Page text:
Beto Marubo is the one that teaches me to calm down when I’m too anxious about what’s happening to them. He’s become like my little brother. I call him, and I say, “Do you need protective gear? Do you need this or that? Can I do more?”
And he says, “Céline, calma. This problem didn’t happen overnight. You by yourself are not going to solve it overnight. You’re here for a marathon, so take your time.” He helps me remember where my place is in all of this. Change is going to take a really long time, and we need to pace ourselves.
Beto Borges: We connected earlier this year and have discussed the future of the Javari Project and an evolving partnership between your team and Forest Trends’ Communities and Territorial Governance Initiative. It would be great to hear your thoughts on what we are building together.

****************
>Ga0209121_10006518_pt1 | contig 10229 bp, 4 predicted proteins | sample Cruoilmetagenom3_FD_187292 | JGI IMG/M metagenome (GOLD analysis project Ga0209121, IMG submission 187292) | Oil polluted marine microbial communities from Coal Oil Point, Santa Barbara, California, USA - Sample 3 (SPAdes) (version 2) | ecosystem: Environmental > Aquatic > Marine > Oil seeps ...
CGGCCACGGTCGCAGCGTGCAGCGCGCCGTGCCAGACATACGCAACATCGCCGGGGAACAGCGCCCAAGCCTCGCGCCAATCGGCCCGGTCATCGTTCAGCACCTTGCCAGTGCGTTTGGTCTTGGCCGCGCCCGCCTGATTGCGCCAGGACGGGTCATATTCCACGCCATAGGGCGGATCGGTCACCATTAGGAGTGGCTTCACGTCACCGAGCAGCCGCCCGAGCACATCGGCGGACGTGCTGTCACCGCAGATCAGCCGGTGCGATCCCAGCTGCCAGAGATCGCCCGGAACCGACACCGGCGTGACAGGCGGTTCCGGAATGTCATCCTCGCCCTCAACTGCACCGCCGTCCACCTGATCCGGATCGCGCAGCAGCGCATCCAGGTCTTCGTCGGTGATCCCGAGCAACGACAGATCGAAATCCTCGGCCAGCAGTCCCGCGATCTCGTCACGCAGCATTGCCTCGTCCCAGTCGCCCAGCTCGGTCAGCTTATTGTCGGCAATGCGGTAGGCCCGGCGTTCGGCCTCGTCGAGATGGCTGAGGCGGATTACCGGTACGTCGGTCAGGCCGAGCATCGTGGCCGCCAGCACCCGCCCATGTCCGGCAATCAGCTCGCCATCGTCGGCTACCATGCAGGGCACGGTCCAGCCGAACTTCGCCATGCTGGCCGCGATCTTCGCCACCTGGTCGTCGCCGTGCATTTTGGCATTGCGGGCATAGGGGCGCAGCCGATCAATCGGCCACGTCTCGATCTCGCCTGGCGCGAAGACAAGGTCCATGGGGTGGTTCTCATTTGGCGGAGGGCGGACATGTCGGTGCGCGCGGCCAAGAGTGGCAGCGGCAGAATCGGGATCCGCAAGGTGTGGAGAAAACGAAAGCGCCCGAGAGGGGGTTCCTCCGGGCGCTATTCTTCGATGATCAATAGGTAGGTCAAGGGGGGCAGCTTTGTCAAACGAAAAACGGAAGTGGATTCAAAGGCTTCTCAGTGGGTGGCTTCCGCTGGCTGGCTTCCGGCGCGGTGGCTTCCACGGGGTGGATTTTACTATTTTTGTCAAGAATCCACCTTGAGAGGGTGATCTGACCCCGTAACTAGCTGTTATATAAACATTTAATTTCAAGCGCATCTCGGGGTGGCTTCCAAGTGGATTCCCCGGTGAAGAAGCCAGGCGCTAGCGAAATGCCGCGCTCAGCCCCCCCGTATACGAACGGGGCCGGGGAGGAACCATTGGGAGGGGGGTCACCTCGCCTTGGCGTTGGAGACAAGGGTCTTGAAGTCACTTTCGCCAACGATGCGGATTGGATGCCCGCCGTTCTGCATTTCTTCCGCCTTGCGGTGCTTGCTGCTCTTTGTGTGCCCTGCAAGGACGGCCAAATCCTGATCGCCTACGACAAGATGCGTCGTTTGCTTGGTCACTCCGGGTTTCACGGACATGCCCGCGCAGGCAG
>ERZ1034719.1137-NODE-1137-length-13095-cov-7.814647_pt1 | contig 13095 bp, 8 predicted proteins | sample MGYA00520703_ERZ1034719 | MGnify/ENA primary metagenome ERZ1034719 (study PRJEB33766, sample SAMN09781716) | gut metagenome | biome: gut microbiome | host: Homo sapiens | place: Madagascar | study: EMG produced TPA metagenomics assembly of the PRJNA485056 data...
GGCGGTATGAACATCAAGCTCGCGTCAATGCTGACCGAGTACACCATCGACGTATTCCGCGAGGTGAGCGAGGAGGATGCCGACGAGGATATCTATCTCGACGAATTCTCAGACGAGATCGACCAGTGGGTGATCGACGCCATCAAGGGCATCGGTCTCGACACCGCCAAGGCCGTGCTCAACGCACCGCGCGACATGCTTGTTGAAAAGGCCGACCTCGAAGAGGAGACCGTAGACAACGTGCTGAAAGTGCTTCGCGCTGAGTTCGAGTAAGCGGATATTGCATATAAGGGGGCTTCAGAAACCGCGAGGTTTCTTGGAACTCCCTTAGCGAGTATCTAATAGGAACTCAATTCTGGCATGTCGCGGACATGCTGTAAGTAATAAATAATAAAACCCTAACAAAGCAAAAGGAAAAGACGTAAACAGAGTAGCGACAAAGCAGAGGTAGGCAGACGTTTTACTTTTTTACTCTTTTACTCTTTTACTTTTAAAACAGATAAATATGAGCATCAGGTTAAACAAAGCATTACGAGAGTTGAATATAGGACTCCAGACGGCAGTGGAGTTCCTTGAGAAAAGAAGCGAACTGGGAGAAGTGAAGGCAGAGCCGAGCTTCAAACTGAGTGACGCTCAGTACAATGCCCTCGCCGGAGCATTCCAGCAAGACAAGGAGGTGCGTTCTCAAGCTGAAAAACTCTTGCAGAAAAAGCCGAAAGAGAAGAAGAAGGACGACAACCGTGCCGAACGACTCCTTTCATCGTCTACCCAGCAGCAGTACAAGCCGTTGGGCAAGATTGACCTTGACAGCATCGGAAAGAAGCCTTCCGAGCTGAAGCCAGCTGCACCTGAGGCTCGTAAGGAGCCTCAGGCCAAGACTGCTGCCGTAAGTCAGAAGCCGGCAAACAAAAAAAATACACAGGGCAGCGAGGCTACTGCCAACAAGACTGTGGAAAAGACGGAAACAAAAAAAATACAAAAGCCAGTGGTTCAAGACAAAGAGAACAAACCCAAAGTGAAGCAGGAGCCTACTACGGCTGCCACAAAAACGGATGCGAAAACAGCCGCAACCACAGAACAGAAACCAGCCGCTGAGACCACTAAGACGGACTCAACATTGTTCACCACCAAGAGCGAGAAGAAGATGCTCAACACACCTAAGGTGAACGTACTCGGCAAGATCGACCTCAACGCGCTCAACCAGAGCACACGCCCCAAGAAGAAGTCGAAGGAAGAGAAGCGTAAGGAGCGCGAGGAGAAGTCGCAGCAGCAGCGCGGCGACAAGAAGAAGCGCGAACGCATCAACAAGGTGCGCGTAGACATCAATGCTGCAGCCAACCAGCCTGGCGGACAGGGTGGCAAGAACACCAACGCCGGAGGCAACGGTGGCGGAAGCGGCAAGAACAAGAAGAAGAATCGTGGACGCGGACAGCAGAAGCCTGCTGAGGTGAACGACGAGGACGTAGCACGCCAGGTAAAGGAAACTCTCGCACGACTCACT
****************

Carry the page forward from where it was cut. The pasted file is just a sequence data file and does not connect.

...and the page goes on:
Céline Cousteau: We have come to understand that helping bring economic value to the Javari through the people that are there will be one of the ways to support their cause and contribute to conserve their forest homelands. One of the best ways to do that is to help people in the Javari strengthen sovereignty over their territories.
That’s why we came to Forest Trends, to learn about territorial governance and how to have the right conversations that will lead to actionable plans for indigenous communities.
Partnerships are essential to us getting this work done. To me, the authenticity with which people do what they do is more important than the resources they might have. Much like my team and I have built trust and credibility with people in the Javari, investors, and other collaborators, we recognized that Forest Trends has done the same where it works and has the expertise we need in a partner on the Javari Project.